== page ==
How can a woman run not one but two companies while raising five kids -- including a toddler and an infant? Like this.
If you're the CEO of a growing company and have a working spouse and a young family, then you're probably intimately familiar with a little place called the State of Perpetual Chaos. You enter this state when you realize it's July and no one is signed up for camp, or when the nanny quits, or when you and your spouse both schedule an out-of-town trip on the same night. Of course, Chaos may just be a layover. If you're not careful, you could well be on your way to an even less attractive destination called Total Anarchy. You wouldn't be the first.
But don't expect to find Ann Deters there, because at work and at home, she seems to have managed herself out of Perpetual Chaos. Don't hate her. Deters is the 44-year-old CEO of Vantage Technology, an Effingham, Ill., Inc 500 company that markets mobile cataract-surgery equipment; the founder of SevenD & Associates, a new chain of outpatient-surgery centers; the wife of Dennis, director of business development at Vantage; and the mother of Jeff (age 14), Neal (11), Scott (9), Alex (3), and Caroline (7 months). That's right -- two companies and five kids, four boys and a girl. With such a crew to manage, Deters knows that the devil is in the details, that it's generally not the big problems that drive you over the edge but the cumulative effect of all the small things that can go wrong. Company building has taught her that you need systems to keep life running smoothly. So she's put them in place, and over time, through trial and error, she's made them work.
"I was always determined to be a hard-driven career woman," says Deters. In fact, she's a convincing case for a genetic predisposition toward entrepreneurship. Her grandfather founded a seed company in a small rural community in Illinois. Her father and uncles ultimately expanded it; then her father plowed some of the profits into an investment firm that provided venture capital for family members. Deters and her seven siblings even sat on boards when they were teenagers. When she was in her twenties, she moved to St. Louis, joined Price Waterhouse, and made two promises to herself: she wouldn't move back to her hometown, and she'd never marry a farmer. Ultimately, she did both. Her hometown sweetheart, Dennis, who worked on his family's hog and grain farm, won her over with persistence; her father, satisfied that she had proved her talent and potential outside the family business, offered her a job.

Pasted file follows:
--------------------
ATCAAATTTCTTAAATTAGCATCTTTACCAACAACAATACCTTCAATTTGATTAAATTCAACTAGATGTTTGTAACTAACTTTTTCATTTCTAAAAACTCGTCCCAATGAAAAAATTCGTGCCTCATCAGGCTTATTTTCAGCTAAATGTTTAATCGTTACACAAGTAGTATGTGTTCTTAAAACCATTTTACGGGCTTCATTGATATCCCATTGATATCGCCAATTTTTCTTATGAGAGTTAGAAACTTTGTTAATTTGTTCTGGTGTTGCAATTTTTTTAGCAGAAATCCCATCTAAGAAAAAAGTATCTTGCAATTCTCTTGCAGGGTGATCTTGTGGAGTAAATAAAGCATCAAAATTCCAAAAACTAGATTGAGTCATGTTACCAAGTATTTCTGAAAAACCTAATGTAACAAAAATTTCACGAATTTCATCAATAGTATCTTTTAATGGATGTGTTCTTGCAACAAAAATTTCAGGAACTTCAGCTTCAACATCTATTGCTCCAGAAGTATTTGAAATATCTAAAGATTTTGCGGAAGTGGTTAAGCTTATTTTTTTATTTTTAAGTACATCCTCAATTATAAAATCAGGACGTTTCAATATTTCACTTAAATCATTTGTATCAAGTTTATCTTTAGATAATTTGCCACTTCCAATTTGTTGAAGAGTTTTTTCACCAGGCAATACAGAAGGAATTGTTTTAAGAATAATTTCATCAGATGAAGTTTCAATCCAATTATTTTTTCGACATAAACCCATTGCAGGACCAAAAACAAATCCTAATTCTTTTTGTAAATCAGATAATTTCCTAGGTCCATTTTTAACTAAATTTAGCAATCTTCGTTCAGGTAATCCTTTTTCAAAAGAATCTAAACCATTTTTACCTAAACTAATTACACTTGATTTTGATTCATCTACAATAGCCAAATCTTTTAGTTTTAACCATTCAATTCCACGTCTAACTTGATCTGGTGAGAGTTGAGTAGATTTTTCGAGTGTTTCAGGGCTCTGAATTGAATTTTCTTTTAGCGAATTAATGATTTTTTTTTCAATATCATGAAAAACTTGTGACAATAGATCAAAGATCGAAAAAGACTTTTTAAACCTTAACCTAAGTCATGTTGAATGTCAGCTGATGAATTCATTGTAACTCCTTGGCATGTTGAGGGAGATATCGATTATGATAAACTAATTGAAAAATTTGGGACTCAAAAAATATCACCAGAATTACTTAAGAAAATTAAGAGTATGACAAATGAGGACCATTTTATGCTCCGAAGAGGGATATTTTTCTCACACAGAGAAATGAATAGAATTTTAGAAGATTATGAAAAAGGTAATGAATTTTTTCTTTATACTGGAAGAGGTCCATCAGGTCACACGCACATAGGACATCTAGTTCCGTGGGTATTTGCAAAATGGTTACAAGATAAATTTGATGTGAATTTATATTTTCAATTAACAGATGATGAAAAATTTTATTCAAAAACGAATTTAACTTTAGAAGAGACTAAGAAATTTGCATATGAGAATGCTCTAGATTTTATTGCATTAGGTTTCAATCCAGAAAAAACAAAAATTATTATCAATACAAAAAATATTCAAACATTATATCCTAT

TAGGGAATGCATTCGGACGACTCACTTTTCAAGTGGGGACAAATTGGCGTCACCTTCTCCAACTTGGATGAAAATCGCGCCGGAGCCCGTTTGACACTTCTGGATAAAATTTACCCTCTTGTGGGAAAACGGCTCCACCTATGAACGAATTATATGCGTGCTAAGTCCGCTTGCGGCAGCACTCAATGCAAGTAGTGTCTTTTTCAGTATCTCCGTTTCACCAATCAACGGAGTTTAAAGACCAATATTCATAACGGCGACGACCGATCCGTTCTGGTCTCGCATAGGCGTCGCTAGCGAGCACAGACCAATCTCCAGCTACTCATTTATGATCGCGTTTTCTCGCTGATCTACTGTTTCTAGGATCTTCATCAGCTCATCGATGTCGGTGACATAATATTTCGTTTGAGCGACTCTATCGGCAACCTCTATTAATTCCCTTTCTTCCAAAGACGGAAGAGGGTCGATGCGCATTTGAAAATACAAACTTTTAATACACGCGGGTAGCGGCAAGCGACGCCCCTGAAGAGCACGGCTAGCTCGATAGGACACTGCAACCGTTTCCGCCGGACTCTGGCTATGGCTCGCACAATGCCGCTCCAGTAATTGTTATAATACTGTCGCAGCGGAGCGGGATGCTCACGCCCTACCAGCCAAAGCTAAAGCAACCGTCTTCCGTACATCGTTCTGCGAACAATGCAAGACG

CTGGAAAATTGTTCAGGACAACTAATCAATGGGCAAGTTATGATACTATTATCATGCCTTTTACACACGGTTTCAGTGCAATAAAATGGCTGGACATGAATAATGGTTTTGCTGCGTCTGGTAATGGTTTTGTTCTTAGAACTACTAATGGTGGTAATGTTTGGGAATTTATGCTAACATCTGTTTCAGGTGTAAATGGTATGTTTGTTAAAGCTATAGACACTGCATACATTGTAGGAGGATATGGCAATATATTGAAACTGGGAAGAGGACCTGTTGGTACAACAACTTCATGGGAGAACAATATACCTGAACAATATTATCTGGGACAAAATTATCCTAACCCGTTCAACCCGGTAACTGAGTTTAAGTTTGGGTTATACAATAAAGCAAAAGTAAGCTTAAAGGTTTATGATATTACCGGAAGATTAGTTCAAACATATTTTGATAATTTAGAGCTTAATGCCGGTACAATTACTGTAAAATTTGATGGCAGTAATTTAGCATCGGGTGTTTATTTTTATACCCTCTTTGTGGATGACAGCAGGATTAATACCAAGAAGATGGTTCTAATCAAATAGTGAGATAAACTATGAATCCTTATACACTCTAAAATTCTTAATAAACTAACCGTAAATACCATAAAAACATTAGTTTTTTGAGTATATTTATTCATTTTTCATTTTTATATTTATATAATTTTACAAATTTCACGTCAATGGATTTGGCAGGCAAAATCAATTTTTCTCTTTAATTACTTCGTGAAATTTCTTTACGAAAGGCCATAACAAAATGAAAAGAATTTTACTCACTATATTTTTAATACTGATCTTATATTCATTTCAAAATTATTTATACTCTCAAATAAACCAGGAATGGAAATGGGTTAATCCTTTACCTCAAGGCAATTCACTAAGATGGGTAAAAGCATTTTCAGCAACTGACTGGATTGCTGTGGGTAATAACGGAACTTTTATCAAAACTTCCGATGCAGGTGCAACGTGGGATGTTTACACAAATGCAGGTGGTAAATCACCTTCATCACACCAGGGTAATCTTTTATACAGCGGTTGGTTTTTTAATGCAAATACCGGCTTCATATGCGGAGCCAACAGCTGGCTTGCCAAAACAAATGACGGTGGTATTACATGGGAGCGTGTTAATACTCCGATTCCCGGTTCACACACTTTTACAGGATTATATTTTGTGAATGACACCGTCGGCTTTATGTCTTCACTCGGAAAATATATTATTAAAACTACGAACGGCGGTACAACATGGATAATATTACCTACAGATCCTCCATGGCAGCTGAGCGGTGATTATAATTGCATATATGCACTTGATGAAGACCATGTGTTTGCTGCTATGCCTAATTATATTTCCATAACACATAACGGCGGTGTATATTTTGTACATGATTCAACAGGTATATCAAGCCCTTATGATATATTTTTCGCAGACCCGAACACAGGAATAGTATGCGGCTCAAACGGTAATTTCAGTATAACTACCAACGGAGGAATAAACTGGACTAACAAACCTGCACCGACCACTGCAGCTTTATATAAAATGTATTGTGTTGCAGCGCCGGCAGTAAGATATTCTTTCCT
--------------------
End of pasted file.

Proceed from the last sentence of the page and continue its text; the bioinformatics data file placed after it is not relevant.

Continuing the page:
The early years of the Deterses' marriage and parenthood were typical for entrepreneurial families. When their first child was a newborn, Ann Deters took the nursing infant to the office with her every day for six weeks. When he was a toddler, she traveled to Chicago every weekend for an executive M.B.A. program at Northwestern. Neal, their second, was born during Northwestern's Christmas break, and Deters returned to work and school right after New Year's Day. "Dennis was the one who raised Neal as an infant," she concedes. By the time Scott was born, in 1993, Deters had taken the helm at J.M. Schultz Investment Co., the firm her father had founded, and was overseeing four companies, including Vantage. Dennis, having given up the agricultural life, was ensconced at Vantage, a start-up bankrolled by several family members, including Ann, who three years later would become its CEO. The couple seemed to be working nonstop. "I was on the road more and more," recalls Dennis. "Then I'd come home, and there would be peewee soccer or Little League. When it was time to relax, one of us was still running."
Maybe it was sheer exhaustion, or perhaps her own deeply ingrained midwestern family values coming home to roost, but Deters knew she had to make some changes. "I came to the realization that the most important thing in my life was children and family," she says, "and I started rethinking my priorities. We made a conscious effort to fit the business into our children's schedule instead of fitting our children into the business's schedule."
Has Vantage suffered because of that choice? "Having a business and a family gives me the discipline to create a more balanced life and makes me more of a whole person," she says. And that, she believes, makes her a better manager.
"When I'd had the boys, I said to myself that I was not going to raise them so they could go from their mother to their wives," Deters says.